TRAVEL DIARY: 24 HOURS IN MEXICO CITY
Today, I’m excited to continue my first ever travel series, centered around my recent trip to Mexico! In case you missed it, the series started a couple of Tuesday’s ago by introducing you to Ben, the man in my life who also accompanied me on the trip, and sharing my packing essentials for a summer trip to Mexico. Today, I’m sharing what we did with only 24-hours in Mexico City. We were looking for good food and culture and we certainly got that! So, here we go …
Mexico City was the first stop on our two-week trip! Ben and I met each other in Atlanta and flew into Mexico City from there. The customs line wasn’t too long, which is always something you hope for when traveling internationally. We had organized transportation from the airport to our hotel before the trip, which I highly recommend! We were able to do this through our hotel concierge. They were so sweet and hospitable. It made the end of a long travel day [at least for Ben] hassle-free and easy.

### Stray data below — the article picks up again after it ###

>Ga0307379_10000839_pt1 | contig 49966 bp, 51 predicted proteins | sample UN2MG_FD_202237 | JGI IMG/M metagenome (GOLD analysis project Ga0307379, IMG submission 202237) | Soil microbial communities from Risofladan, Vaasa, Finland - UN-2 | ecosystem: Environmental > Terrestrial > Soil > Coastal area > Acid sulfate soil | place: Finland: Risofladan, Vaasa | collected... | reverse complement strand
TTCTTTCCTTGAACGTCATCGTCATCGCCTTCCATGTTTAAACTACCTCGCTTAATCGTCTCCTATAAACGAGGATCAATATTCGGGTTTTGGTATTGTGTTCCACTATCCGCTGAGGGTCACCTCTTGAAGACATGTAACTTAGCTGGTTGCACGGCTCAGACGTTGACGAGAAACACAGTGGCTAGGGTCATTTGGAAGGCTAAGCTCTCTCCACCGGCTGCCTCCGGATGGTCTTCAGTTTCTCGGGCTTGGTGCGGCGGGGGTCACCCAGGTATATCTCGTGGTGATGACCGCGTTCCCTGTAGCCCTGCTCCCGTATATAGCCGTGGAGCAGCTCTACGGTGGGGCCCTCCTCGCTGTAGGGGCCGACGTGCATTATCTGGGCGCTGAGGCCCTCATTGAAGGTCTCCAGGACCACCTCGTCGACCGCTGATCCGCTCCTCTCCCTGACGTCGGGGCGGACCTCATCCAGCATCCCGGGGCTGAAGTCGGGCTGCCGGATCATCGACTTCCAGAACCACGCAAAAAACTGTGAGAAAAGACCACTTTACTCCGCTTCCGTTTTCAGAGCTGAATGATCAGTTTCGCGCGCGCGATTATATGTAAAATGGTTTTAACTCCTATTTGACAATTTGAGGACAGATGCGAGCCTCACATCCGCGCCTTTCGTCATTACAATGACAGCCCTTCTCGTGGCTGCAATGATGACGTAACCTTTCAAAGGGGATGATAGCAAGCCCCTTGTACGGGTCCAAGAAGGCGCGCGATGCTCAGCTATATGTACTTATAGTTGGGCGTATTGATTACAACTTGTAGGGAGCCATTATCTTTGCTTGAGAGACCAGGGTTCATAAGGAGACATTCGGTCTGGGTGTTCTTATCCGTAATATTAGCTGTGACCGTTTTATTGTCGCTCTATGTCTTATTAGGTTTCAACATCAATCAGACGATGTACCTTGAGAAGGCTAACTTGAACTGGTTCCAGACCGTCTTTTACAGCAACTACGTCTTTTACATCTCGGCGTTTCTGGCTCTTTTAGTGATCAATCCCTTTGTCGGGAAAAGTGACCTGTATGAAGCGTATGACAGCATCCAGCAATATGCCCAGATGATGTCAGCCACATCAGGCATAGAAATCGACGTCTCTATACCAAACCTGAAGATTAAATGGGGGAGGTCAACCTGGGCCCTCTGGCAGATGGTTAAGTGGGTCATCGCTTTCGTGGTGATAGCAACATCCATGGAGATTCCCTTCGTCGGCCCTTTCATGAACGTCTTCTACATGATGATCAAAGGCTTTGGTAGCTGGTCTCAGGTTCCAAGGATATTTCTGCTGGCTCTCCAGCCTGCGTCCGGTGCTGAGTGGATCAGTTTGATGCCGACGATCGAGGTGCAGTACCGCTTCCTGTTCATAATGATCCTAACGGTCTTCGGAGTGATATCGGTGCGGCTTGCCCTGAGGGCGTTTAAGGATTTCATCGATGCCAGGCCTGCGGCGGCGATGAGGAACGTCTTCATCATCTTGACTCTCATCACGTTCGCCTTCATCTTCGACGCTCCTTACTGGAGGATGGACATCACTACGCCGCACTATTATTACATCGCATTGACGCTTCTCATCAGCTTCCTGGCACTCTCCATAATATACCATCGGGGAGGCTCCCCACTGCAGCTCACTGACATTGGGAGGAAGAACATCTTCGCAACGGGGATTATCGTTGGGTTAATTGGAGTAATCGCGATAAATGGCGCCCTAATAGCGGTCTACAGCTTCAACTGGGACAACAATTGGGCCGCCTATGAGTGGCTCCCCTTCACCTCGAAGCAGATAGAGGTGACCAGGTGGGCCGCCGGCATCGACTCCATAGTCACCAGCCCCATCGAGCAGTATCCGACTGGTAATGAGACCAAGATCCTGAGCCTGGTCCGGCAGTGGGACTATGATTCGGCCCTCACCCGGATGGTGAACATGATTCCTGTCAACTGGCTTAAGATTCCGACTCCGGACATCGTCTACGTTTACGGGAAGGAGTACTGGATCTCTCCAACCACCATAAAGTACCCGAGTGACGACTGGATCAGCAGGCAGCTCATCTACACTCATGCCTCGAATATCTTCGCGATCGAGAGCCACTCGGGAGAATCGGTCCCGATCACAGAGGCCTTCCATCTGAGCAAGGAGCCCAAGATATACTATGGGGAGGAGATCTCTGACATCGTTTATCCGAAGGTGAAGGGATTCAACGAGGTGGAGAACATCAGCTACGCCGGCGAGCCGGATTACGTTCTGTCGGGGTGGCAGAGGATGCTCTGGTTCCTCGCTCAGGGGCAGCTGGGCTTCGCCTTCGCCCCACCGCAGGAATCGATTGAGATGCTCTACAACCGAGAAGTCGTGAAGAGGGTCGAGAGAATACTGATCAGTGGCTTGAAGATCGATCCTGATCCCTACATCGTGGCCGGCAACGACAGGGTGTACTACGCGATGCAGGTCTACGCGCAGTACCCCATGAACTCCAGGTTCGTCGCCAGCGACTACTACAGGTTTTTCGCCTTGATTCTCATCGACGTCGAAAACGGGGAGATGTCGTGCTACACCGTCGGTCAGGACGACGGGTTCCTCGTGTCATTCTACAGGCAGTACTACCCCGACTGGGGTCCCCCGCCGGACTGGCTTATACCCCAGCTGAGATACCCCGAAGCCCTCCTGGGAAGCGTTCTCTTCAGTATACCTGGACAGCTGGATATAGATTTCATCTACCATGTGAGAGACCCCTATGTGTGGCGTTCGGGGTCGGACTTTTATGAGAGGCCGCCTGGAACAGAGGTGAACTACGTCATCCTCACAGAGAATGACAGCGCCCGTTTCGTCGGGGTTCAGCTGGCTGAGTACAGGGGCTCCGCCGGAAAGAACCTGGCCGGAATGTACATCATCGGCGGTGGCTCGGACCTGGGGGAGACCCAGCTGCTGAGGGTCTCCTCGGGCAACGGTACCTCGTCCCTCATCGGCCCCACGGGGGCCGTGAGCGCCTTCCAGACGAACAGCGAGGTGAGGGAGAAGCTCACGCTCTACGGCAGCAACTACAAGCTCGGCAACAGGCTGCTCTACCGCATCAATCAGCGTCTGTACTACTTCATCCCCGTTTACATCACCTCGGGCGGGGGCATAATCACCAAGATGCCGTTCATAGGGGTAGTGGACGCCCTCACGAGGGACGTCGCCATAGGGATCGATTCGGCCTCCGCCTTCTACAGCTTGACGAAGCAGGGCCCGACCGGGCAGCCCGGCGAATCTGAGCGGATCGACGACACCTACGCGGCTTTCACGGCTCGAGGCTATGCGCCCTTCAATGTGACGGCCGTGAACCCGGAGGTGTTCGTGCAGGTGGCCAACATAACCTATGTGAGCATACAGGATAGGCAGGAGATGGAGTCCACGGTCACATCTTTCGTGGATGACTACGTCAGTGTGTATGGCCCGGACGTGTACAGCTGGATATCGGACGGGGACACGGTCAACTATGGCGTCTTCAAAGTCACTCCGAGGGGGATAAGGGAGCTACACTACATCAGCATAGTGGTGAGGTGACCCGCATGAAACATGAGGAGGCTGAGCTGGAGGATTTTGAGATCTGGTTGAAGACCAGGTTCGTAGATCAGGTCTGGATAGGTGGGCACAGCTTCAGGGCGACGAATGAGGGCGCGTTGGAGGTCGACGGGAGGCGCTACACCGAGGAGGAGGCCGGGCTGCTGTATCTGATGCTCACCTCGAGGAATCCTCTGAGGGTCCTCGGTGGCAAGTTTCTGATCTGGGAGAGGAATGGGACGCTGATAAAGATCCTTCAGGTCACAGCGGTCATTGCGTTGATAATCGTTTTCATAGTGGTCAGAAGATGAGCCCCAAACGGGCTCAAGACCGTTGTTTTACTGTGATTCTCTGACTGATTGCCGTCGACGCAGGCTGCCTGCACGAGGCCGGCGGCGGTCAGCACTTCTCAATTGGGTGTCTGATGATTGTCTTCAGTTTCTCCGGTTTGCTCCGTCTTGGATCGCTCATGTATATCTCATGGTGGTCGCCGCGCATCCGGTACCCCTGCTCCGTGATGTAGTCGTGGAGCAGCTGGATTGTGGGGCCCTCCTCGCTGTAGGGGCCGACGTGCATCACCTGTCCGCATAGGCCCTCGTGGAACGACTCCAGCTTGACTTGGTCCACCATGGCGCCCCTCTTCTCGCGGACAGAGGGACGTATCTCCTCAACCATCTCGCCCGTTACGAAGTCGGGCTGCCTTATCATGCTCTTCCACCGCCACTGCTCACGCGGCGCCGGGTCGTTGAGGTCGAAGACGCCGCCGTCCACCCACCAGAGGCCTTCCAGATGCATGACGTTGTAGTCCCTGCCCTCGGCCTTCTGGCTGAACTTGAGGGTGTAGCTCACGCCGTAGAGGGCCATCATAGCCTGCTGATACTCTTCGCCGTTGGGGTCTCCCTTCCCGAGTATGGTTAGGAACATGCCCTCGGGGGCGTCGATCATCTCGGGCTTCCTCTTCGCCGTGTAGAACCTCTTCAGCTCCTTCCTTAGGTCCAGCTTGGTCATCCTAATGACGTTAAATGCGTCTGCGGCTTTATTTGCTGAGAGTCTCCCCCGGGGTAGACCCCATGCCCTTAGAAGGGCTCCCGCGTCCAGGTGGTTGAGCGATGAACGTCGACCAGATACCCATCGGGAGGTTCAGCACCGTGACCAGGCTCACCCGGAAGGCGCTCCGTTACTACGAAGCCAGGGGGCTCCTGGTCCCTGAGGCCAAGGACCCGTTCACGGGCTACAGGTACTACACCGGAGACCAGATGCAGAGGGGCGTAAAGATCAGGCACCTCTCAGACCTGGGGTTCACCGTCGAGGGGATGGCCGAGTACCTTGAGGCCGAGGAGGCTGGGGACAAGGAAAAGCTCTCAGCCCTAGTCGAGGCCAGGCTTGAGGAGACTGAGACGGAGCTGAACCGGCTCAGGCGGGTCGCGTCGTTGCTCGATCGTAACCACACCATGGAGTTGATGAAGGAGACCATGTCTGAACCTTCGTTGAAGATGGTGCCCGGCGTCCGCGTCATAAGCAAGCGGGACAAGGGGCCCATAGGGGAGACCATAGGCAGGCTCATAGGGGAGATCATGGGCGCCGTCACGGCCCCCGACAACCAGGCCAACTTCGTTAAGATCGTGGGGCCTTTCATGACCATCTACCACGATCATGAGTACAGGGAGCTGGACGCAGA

Ben & I checked in to Chaya Bed & Breakfast late that night and, after climbing a few flights of stairs up to the top of the building, were greeted by the sweetest woman and her adorable baby, Leonardo. She showed us to our room and let us know where we could enjoy breakfast in the morning. We were exhausted so we quickly settled in to our room – a double room, for reference on the website – and caught up on sleep. When we woke up, we looked out our windows to find the prettiest views that we just couldn’t have realized in the dark the night before. It made the climb to the top SO worth it!
WORTH MENTIONING: They have a really sweet man that works at the bottom who, literally, threw my heavy suitcase on his back and carried it up the stairs for me. So, if you book a stay there … don’t worry! You’ll have someone to help you with your bags 🙂
They normally have hammocks hanging here in the courtyard but, because it had been raining a lot the week we came, they had taken them down. How cute is that?